man - an interface to the on-line reference manuals


man [  -C file  ] [  -d  ] [  -D  ] [  --warnings  \c [ = warnings  ] ] [  -R encoding  ] [  -L locale  ] [  -m system  [ ,. . . ] ] [  -M path  ] [  -S list  ] [  -e extension  ] [  -i  |  -I  ] [  --regex  |  --wildcard  ] [  --names-only  ] [  -a  ] [  -u  ] [  --no-subpages  ] [  -P pager  ] [  -r prompt  ] [  -7  ] [  -E encoding  ] [  --no-hyphenation  ] [  --no-justification  ] [  -p string  ] [  -t  ] [  -T  \c [  device  ] ] [  -H  \c [  browser  ] ] [  -X  \c [  dpi  ] ] [  -Z  ] [ [  section  ] page  . . . ] . . .


-k [  apropos options  ] regexp . . .


-K [  -w  |  -W  ] [  -S list  ] [  -i  |  -I  ] [  --regex  ] [  section  ] term  . . .


-f [  whatis options  ] page . . .


-l [  -C file  ] [  -d  ] [  -D  ] [  --warnings  \c [ = warnings  ] ] [  -R encoding  ] [  -L locale  ] [  -P pager  ] [  -r prompt  ] [  -7  ] [  -E encoding  ] [  -p string  ] [  -t  ] [  -T  \c [  device  ] ] [  -H  \c [  browser  ] ] [  -X  \c [  dpi  ] ] [  -Z  ] file . . .


R -w  |  -W [  -C file  ] [  -d  ] [  -D  ] page . . .


-c [  -C file  ] [  -d  ] [  -D  ] page . . .

man [  -hV  ]


man is the system's manual pager. Each page argument given to

man is normally the name of a program, utility or function. The manual page associated with each of these arguments is then found and displayed. A section , if provided, will direct

man to look only in that section of the manual. The default action is to search in all of the available sections , following a pre-defined order and to show only the first page found, even if page exists in several sections . The table below shows the section numbers of the manual followed by the types of pages they contain.

tab (@);
DEBUTLIENDEBUTLIEN1@ExecutableFINLIENFINLIEN programs or shell commands
DEBUTLIENDEBUTLIEN2@SystemFINLIENFINLIEN calls (functions provided by the kernel)
DEBUTLIENDEBUTLIEN3@LibraryFINLIENFINLIEN calls (functions within program libraries)
DEBUTLIENDEBUTLIEN4@SpecialFINLIENFINLIEN files (usually found in \fI/dev\fR)
DEBUTLIENDEBUTLIEN5@FileFINLIENFINLIEN formats and conventions eg \fI/etc/passwd\fR
Miscellaneous (including macro packages and conventions),
e.g. \fBman\fR(7), \fBgroff\fR(7)
DEBUTLIENDEBUTLIEN8@SystemFINLIENFINLIEN administration commands (usually only for root)

A manual page consists of several sections. Conventional section names include

















R SEE ALSO . The following conventions apply to the

SYNOPSIS section and can be used as a guide in other sections.

tab (@);
\fBbold text\DEBUTLIENDEBUTLIENfR@typeFINLIENFINLIEN exactly as shown.
\fIitalic text\DEBUTLIENDEBUTLIENfR@replaceFINLIENFINLIEN with appropriate argument.
[ \fB-abc\fR ]@any or all arguments within [ ] are optional.
\fB-a \fR| \fB-b\DEBUTLIENDEBUTLIENfR@optionsFINLIENFINLIEN delimited by | cannot be used together.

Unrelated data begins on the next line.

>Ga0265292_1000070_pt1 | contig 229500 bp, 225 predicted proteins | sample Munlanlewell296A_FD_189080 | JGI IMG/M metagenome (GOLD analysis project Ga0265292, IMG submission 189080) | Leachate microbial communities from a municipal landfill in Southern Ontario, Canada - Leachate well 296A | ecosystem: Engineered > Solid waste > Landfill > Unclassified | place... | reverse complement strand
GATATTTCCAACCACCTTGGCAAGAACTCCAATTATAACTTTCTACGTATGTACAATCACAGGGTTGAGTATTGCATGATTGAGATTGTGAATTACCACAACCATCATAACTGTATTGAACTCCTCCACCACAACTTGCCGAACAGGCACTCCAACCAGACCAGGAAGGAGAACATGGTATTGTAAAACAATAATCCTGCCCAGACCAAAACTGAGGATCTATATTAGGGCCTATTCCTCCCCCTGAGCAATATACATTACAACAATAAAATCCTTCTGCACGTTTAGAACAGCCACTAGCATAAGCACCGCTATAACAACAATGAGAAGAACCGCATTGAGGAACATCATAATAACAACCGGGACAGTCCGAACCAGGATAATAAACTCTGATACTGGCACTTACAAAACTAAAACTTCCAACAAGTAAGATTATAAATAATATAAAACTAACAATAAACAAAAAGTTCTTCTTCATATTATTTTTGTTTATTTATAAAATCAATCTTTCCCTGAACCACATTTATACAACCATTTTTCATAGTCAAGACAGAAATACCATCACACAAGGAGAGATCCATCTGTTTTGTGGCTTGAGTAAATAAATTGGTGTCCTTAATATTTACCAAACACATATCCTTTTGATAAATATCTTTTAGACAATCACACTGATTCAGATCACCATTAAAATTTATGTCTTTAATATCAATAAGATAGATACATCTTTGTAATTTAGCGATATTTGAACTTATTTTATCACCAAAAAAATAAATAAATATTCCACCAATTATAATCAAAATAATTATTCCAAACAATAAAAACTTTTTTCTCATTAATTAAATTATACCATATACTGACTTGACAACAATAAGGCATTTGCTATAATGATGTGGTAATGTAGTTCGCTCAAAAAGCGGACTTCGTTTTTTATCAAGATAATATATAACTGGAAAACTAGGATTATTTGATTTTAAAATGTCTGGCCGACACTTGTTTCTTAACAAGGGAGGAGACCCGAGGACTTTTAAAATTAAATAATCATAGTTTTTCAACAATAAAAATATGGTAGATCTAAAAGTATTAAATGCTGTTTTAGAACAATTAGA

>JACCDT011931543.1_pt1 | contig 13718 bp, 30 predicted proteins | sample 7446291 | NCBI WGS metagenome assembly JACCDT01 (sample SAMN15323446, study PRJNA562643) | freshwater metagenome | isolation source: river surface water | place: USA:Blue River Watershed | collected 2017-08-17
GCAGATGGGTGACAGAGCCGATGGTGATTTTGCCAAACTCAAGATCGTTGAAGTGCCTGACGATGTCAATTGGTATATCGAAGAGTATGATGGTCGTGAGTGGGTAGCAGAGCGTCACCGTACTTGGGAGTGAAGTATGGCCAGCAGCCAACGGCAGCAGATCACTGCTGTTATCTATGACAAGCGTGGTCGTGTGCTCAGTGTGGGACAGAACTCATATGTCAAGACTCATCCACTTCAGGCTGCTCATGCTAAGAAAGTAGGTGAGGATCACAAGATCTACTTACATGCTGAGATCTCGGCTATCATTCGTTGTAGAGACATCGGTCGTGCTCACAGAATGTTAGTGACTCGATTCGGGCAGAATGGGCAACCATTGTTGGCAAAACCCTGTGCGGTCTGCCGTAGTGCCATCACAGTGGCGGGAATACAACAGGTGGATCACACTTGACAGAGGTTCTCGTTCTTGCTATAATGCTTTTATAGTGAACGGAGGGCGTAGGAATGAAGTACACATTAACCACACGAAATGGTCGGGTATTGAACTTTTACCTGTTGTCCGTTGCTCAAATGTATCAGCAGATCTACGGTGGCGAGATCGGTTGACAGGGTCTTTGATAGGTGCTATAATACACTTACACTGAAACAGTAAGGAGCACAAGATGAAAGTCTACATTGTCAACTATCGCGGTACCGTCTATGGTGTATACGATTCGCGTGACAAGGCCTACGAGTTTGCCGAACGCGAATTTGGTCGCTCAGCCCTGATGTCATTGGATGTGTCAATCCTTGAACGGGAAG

\fIargument\fB . . .@\fIargument\fR is repeatable.
[ \fIexpression\fR ]\fB . . .@\fRentire \fIexpression\fR within [ ] is repeatable.

Exact rendering may vary depending on the output device. For instance, man will usually not be able to render italics when running in a terminal, and will typically use underlined or coloured text instead. The command or function illustration is a pattern that should match all possible invocations. In some cases it is advisable to illustrate several exclusive invocations as is shown in the

SYNOPSIS section of this manual page.


  • man  ls
        Display the manual page for the item (program) ls .
  • man -a  intro
        Display, in succession, all of the available intro manual pages contained within the manual. It is possible to quit between successive displays or skip any of them.
  • \fBman -t alias |\fI lpr -Pps
        Format the manual page referenced by ` alias ', usually a shell manual page, into the default

troff or

groff format and pipe it to the printer named ps . The default output for

groff is usually PostScript.

man --help should advise as to which processor is bound to the

-t option.

  • man -l -T dvi ./foo.1x.gz  >  ./foo.1x.dvi
        This command will decompress and format the nroff source manual page ./foo.1x.gz into a

device independent (dvi) file. The redirection is necessary as the

-T flag causes output to be directed to

stdout with no pager. The output could be viewed with a program such as

xdvi or further processed into PostScript using a program such as

R dvips.

  • man -k  printf
        Search the short descriptions and manual page names for the keyword printf as regular expression. Print out any matches. Equivalent to apropos -r  printf .
  • man -f  smail
        Lookup the manual pages referenced by smail and print out the short descriptions of any found. Equivalent to whatis -r  smail .


Many options are available to

man in order to give as much flexibility as possible to the user. Changes can be made to the search path, section order, output processor, and other behaviours and operations detailed below. If set, various environment variables are interrogated to determine the operation of